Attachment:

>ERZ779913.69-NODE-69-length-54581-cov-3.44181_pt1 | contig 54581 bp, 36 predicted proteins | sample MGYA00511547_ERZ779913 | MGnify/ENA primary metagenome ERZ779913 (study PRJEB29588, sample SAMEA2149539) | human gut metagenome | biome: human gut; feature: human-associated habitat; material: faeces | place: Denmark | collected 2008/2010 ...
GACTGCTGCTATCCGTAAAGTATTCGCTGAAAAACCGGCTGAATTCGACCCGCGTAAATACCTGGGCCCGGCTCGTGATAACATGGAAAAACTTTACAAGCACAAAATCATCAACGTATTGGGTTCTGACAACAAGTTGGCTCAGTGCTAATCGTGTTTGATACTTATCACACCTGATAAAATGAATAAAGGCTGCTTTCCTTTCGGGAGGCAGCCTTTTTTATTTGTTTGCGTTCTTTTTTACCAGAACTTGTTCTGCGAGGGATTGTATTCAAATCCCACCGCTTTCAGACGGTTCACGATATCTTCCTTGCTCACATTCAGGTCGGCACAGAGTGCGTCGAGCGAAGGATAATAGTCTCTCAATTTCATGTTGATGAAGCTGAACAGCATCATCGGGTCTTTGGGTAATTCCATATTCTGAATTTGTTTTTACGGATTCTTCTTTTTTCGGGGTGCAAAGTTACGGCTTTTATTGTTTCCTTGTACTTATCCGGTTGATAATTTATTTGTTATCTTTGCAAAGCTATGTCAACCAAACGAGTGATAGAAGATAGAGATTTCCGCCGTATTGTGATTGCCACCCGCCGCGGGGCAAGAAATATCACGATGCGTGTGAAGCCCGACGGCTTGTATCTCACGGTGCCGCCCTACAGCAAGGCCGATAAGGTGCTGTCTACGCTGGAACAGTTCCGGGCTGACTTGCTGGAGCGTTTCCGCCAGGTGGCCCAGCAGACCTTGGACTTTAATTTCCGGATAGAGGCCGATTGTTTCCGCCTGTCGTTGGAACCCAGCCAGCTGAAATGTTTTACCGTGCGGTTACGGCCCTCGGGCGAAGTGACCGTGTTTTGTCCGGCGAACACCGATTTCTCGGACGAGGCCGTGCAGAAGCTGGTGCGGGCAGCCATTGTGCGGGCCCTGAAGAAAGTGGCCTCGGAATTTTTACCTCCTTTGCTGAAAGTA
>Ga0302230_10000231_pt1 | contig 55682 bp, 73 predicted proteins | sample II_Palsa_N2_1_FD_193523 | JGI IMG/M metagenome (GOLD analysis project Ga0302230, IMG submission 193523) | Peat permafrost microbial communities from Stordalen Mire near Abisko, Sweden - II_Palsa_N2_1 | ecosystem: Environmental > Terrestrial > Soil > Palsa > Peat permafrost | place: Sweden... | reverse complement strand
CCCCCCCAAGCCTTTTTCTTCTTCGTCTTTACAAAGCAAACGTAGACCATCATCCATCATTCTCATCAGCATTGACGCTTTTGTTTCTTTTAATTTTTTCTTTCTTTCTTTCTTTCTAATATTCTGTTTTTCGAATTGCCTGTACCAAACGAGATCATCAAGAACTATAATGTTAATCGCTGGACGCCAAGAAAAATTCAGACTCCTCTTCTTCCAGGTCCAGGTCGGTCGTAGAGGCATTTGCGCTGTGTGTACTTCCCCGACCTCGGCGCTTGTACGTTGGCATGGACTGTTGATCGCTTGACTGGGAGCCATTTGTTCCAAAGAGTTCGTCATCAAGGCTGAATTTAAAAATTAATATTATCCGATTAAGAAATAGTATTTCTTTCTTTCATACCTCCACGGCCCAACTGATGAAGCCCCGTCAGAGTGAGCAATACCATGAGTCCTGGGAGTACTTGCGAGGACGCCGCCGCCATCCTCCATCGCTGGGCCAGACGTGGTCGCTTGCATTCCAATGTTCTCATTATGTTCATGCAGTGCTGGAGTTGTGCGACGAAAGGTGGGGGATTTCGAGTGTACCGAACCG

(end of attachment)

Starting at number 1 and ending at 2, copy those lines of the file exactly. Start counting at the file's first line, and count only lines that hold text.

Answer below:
>ERZ779913.69-NODE-69-length-54581-cov-3.44181_pt1 | contig 54581 bp, 36 predicted proteins | sample MGYA00511547_ERZ779913 | MGnify/ENA primary metagenome ERZ779913 (study PRJEB29588, sample SAMEA2149539) | human gut metagenome | biome: human gut; feature: human-associated habitat; material: faeces | place: Denmark | collected 2008/2010 ...
GACTGCTGCTATCCGTAAAGTATTCGCTGAAAAACCGGCTGAATTCGACCCGCGTAAATACCTGGGCCCGGCTCGTGATAACATGGAAAAACTTTACAAGCACAAAATCATCAACGTATTGGGTTCTGACAACAAGTTGGCTCAGTGCTAATCGTGTTTGATACTTATCACACCTGATAAAATGAATAAAGGCTGCTTTCCTTTCGGGAGGCAGCCTTTTTTATTTGTTTGCGTTCTTTTTTACCAGAACTTGTTCTGCGAGGGATTGTATTCAAATCCCACCGCTTTCAGACGGTTCACGATATCTTCCTTGCTCACATTCAGGTCGGCACAGAGTGCGTCGAGCGAAGGATAATAGTCTCTCAATTTCATGTTGATGAAGCTGAACAGCATCATCGGGTCTTTGGGTAATTCCATATTCTGAATTTGTTTTTACGGATTCTTCTTTTTTCGGGGTGCAAAGTTACGGCTTTTATTGTTTCCTTGTACTTATCCGGTTGATAATTTATTTGTTATCTTTGCAAAGCTATGTCAACCAAACGAGTGATAGAAGATAGAGATTTCCGCCGTATTGTGATTGCCACCCGCCGCGGGGCAAGAAATATCACGATGCGTGTGAAGCCCGACGGCTTGTATCTCACGGTGCCGCCCTACAGCAAGGCCGATAAGGTGCTGTCTACGCTGGAACAGTTCCGGGCTGACTTGCTGGAGCGTTTCCGCCAGGTGGCCCAGCAGACCTTGGACTTTAATTTCCGGATAGAGGCCGATTGTTTCCGCCTGTCGTTGGAACCCAGCCAGCTGAAATGTTTTACCGTGCGGTTACGGCCCTCGGGCGAAGTGACCGTGTTTTGTCCGGCGAACACCGATTTCTCGGACGAGGCCGTGCAGAAGCTGGTGCGGGCAGCCATTGTGCGGGCCCTGAAGAAAGTGGCCTCGGAATTTTTACCTCCTTTGCTGAAAGTA